Spain to host southern EU leaders Brexit meeting

Madrid's El Pardo royal palace will play host to the small group of EU leaders in early April. [Shutterstock]

Spain will host a gathering of southern European Union nations on 10 April to discuss Britain’s negotiations to leave the bloc, the Spanish government said yesterday (29 March).

Spanish Prime Minister Mariano Rajoy and the leaders of France, Italy, Portugal, Greece, Cyprus and Malta will gather on 10 April at El Pardo palace outside Madrid, his office said on its website.

“The main goal of this meeting is to discuss all the work that is being carried out to have good Brexit negotiations,” it said.

The meeting of the leaders will be the third by the group following gatherings in Athens in September and Lisbon in January.

Southern EU leaders urge firm response to Trump

French President François Hollande urged Europe to form a united front and provide a “firm” response to US President Donald Trump, at a gathering Saturday of southern European Union leaders.

Southern European leaders have sought at past meetings to forge a common front on growing challenges, from the refugee crisis to Brexit, and to counter the influence of nations in northern Europe within the bloc.

Rajoy had announced at the Lisbon meeting that Spain would host the next gathering of the group, without giving a date.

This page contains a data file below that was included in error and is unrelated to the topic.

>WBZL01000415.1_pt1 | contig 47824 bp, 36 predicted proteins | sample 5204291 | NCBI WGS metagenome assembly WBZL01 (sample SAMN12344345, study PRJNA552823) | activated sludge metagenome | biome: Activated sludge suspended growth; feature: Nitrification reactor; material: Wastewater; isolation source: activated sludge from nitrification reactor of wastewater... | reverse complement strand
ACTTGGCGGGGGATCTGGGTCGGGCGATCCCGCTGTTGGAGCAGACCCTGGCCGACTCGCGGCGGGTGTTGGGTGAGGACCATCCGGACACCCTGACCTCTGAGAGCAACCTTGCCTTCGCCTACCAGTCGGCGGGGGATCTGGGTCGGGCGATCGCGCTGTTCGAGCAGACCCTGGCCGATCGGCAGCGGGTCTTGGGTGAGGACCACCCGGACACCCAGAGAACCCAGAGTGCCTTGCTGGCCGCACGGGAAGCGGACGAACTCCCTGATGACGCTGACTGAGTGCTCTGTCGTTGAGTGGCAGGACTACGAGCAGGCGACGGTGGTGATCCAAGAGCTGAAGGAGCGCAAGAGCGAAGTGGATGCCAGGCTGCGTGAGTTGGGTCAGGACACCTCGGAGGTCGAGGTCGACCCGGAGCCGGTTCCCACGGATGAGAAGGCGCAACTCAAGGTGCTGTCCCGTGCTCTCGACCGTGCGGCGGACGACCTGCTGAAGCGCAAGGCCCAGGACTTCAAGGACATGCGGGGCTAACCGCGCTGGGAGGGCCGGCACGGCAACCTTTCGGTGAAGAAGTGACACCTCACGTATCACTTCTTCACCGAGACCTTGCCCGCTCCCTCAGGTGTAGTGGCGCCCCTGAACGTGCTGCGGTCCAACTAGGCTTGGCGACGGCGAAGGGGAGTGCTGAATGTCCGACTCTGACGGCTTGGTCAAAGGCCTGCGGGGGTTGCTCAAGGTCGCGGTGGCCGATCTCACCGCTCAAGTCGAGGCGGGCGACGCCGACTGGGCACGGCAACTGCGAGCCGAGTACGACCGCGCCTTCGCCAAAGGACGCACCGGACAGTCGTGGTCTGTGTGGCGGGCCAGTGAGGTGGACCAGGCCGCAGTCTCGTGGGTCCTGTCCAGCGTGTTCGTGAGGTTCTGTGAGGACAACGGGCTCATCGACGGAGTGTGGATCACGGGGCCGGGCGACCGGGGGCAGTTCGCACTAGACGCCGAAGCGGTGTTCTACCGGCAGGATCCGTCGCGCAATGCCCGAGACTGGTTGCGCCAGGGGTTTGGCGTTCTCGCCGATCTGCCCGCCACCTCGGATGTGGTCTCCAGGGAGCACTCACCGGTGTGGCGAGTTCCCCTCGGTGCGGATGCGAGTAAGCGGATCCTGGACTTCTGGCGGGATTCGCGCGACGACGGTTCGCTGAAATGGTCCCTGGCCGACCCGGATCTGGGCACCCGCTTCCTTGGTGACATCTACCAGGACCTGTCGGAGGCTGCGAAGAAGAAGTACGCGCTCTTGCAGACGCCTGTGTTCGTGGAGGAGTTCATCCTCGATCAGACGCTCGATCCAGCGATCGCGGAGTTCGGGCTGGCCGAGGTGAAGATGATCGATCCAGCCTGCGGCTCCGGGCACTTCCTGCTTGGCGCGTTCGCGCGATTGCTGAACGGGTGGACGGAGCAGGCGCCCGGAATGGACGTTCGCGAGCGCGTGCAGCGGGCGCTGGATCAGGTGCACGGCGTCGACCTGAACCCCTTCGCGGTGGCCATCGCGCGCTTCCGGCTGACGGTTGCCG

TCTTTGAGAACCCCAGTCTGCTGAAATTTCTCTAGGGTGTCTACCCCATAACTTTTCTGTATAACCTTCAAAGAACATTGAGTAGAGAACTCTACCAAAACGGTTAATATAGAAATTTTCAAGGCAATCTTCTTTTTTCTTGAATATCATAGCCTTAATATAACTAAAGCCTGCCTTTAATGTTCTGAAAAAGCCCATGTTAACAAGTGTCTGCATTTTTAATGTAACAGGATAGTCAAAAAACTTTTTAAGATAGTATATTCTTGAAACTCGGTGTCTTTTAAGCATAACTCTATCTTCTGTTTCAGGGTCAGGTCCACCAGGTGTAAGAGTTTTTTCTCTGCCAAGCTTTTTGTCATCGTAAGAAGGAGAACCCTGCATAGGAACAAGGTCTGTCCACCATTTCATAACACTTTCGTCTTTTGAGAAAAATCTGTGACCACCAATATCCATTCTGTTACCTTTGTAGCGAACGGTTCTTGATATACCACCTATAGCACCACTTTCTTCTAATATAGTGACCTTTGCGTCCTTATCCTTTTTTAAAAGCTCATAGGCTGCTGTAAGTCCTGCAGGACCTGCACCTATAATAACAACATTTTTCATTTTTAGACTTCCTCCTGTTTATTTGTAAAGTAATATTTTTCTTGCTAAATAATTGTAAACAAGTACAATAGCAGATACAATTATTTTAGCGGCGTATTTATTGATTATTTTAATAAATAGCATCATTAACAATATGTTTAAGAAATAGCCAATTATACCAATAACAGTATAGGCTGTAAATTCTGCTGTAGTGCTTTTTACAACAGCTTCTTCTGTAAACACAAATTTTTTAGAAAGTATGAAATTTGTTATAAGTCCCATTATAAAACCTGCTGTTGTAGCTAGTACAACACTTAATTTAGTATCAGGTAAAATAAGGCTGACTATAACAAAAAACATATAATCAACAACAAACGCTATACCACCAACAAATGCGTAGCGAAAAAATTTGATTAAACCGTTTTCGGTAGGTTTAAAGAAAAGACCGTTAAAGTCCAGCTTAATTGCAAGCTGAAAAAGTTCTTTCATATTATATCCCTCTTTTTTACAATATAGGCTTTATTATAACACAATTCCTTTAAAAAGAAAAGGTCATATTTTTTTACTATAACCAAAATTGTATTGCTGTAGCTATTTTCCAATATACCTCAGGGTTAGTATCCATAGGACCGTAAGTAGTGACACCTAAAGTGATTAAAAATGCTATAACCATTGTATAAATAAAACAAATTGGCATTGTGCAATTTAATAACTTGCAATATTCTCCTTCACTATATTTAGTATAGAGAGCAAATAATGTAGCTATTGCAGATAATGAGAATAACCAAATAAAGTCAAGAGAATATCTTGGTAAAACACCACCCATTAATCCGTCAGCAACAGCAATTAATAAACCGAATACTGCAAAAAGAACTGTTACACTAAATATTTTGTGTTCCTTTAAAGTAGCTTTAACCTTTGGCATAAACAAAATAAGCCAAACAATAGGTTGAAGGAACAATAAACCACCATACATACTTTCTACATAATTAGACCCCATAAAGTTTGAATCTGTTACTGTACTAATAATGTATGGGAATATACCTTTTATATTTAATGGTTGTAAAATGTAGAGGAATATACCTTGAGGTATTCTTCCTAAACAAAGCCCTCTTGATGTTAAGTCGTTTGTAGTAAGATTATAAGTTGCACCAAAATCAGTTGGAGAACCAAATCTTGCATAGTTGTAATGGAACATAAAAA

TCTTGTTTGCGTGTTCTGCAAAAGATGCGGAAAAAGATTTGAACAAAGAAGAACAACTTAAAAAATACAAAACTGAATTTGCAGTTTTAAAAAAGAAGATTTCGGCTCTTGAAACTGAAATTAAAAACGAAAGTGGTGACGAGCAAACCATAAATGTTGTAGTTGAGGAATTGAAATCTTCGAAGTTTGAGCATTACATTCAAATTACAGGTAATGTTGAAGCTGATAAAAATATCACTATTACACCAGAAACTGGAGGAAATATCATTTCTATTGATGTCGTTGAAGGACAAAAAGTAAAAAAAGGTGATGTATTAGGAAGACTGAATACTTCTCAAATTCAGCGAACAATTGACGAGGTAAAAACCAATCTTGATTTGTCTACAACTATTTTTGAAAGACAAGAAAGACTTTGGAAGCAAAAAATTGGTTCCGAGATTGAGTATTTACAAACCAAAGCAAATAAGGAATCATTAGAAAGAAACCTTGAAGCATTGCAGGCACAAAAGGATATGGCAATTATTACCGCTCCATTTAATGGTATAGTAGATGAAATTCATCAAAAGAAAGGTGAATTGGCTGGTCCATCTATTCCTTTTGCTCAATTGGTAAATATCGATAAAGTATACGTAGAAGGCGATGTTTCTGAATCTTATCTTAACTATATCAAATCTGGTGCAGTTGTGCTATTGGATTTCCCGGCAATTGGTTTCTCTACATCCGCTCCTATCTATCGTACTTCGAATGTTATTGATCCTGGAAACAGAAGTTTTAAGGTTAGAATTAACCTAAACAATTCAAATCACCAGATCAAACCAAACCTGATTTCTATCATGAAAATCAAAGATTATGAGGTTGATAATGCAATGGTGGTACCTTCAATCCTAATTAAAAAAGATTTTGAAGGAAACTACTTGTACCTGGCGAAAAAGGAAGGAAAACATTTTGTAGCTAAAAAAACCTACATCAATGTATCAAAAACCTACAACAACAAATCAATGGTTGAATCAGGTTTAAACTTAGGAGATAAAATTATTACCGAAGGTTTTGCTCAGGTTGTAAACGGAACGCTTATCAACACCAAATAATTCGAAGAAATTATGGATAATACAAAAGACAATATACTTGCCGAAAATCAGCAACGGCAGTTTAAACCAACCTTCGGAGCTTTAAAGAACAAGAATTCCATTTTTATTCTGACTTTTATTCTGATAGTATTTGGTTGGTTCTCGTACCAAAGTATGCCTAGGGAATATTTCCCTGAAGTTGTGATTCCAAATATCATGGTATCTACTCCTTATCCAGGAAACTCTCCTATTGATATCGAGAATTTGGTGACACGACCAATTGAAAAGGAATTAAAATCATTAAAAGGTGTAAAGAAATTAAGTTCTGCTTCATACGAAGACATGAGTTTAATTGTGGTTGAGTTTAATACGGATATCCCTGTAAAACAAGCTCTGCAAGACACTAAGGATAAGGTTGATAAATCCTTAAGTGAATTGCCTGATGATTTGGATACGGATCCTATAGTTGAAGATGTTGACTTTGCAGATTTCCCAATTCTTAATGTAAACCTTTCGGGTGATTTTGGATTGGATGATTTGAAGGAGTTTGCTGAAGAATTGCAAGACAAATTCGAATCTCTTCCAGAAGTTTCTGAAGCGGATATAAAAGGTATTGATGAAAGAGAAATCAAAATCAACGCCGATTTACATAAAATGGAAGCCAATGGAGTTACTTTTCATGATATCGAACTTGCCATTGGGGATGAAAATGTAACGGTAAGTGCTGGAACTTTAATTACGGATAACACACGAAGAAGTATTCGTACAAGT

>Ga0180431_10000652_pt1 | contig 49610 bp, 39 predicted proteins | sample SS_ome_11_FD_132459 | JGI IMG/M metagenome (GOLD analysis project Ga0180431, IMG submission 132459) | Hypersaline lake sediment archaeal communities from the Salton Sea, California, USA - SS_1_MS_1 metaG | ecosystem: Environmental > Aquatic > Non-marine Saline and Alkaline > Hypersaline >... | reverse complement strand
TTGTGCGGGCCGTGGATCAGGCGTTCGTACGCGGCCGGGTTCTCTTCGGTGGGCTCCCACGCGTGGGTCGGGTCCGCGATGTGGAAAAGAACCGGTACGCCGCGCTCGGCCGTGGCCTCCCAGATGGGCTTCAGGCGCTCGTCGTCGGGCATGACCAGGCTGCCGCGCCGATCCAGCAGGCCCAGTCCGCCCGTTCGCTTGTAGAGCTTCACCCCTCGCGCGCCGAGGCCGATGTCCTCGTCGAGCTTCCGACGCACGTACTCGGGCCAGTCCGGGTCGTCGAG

The announcement of the date of the gathering coincided with Britain’s formal notification that it was beginning the process of quitting the EU.

‘Club Med’

The group is often referred to – sometimes dismissively – as “Club Med”, even though one of its members, Portugal, is not on the Mediterranean.

It includes some of the nations hardest hit by the financial crisis.

Portugal and Greece both needed international bailouts worth tens of billions of euros which came with demands for tough austerity measures and economic reforms.

Germany backs Spain's Catalonia position, Scottish comparison avoided

The German government yesterday (28 March) endorsed Spain’s position on Catalonian sovereignty and avoided making any comparisons with Scotland’s own push for independence. EURACTIV Spain reports.